"My son, do not despise the chastening of the Lord, Nor be discouraged when you are rebuked by him; For whom the Lord loves He chastens, And scourges every son whom He receives." (Heb. 12:4-5)

Misbehaving children are often reflections of poor parenting rather than bad behavior. What you need to know to make discipline an effective medium of teaching your child.

Be consistent in your discipline. There are four C’s to discipline:

1) Consistency --- Say what you mean and mean what you say. If you promise
to spank if the child disobeys another time, then spank if the child willfully disobeys.

How many times do you have to threaten before your child obeys? How loud must you get before your child pays attention to you?

Children learn when their parents’ really mean it. Because parents fail to follow up
their warnings with immediate correction, children learn to wait until the parent really means "business." You may be wasting valuable time and emotional energy with empty yelling and threatening.

Give a calm warning stating the reason for it.

Follow the warning with an announcement of the consequences if the child
fails to obey.

If the child continues to disobey, then take immediate action by
implementing the consequences.
No yelling, screaming or stern threats are needed. The parent determines when a child will receive correction not the reverse.

Are you willing to take action after the first warning? Start this process when a child is young and as he matures, he will know that your warnings are serious the first time.

"Discipline your son in his early years while there is hope. If you don’t you will ruin his life." (PROV. 19:18 TLB)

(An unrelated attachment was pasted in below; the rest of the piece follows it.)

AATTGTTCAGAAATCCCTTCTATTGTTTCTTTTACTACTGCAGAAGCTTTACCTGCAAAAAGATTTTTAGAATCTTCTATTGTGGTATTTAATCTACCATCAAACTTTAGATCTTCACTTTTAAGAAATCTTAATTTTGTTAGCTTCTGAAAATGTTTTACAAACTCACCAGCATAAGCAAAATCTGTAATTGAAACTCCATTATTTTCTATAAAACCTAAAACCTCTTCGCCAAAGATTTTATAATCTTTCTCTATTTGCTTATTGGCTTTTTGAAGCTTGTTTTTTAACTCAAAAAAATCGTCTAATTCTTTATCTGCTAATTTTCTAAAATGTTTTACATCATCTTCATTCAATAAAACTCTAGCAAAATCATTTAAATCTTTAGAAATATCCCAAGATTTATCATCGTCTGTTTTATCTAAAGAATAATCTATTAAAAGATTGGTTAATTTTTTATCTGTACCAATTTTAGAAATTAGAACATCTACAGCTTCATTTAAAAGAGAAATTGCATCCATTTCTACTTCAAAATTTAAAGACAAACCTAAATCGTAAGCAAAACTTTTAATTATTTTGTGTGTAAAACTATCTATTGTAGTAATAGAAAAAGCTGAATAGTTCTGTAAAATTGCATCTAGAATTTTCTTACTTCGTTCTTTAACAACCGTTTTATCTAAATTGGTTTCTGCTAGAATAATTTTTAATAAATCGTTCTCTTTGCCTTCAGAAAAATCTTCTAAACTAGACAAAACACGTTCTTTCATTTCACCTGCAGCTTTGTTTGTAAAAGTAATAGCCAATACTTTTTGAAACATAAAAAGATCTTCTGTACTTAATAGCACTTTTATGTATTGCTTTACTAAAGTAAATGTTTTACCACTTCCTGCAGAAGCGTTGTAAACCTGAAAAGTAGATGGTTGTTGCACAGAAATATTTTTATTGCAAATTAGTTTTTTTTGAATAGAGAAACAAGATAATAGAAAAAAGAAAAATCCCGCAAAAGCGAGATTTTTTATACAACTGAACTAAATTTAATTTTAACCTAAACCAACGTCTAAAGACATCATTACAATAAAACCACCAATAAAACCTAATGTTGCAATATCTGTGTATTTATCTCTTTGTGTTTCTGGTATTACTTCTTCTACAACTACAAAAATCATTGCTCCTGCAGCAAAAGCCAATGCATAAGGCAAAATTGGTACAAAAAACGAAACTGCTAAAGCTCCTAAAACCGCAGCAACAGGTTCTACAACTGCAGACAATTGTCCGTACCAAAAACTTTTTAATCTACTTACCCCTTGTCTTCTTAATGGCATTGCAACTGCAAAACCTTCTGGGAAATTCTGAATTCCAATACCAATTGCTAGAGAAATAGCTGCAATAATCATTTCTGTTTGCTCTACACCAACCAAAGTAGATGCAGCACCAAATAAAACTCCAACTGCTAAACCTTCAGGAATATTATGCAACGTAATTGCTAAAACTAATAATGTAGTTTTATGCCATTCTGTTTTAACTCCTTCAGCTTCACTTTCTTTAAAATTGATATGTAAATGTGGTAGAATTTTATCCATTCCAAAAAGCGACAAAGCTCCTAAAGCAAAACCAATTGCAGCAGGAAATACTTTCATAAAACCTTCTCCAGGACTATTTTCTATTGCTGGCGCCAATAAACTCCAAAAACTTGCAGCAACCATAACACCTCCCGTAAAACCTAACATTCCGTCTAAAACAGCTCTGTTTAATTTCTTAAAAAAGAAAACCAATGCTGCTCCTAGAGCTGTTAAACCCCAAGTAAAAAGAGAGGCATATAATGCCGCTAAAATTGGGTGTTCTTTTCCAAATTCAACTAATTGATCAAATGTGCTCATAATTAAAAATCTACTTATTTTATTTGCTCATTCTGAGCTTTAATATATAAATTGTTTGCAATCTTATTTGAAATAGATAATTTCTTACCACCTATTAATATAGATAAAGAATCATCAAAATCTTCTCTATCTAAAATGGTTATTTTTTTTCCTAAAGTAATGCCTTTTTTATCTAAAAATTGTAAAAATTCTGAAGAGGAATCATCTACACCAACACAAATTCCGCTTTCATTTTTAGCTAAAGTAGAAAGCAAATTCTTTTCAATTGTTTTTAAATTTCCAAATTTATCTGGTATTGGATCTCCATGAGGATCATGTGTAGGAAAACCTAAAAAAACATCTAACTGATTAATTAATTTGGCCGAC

2) Calm --- Be calm instead of stormy in your discipline. An emotional reaction or
outburst instills fear instead of respect in a child. Your discipline should communicate that you love a child; and because of your love, you are teaching through discipline. An emotional reaction to a child’s misbehavior only leads a
child to think that you do not love or care for him or her.

3) Correct --- Don’t just emphasize what a child is doing wrong. Focus on how the
child can change both attitudes and actions in order to correct themselves. Think about driving a car or riding a bike. Both require steering and steering is comprised of constant correction. Often the steering wheel or handlebars are only moved slightly. But those constant corrects avoid wrecks.

No one wants their children to have wrecks. As a result, we not only point out what’s wrong, but we also take the time and make the effort to teach what’s right. Remember, parental discipline done right takes both time and effort. Parents who rush through parenting raise children who run away from responsibility and
maturity. Scripture instructs us:

"He who receives correction is prudent." (Psa. 15:5)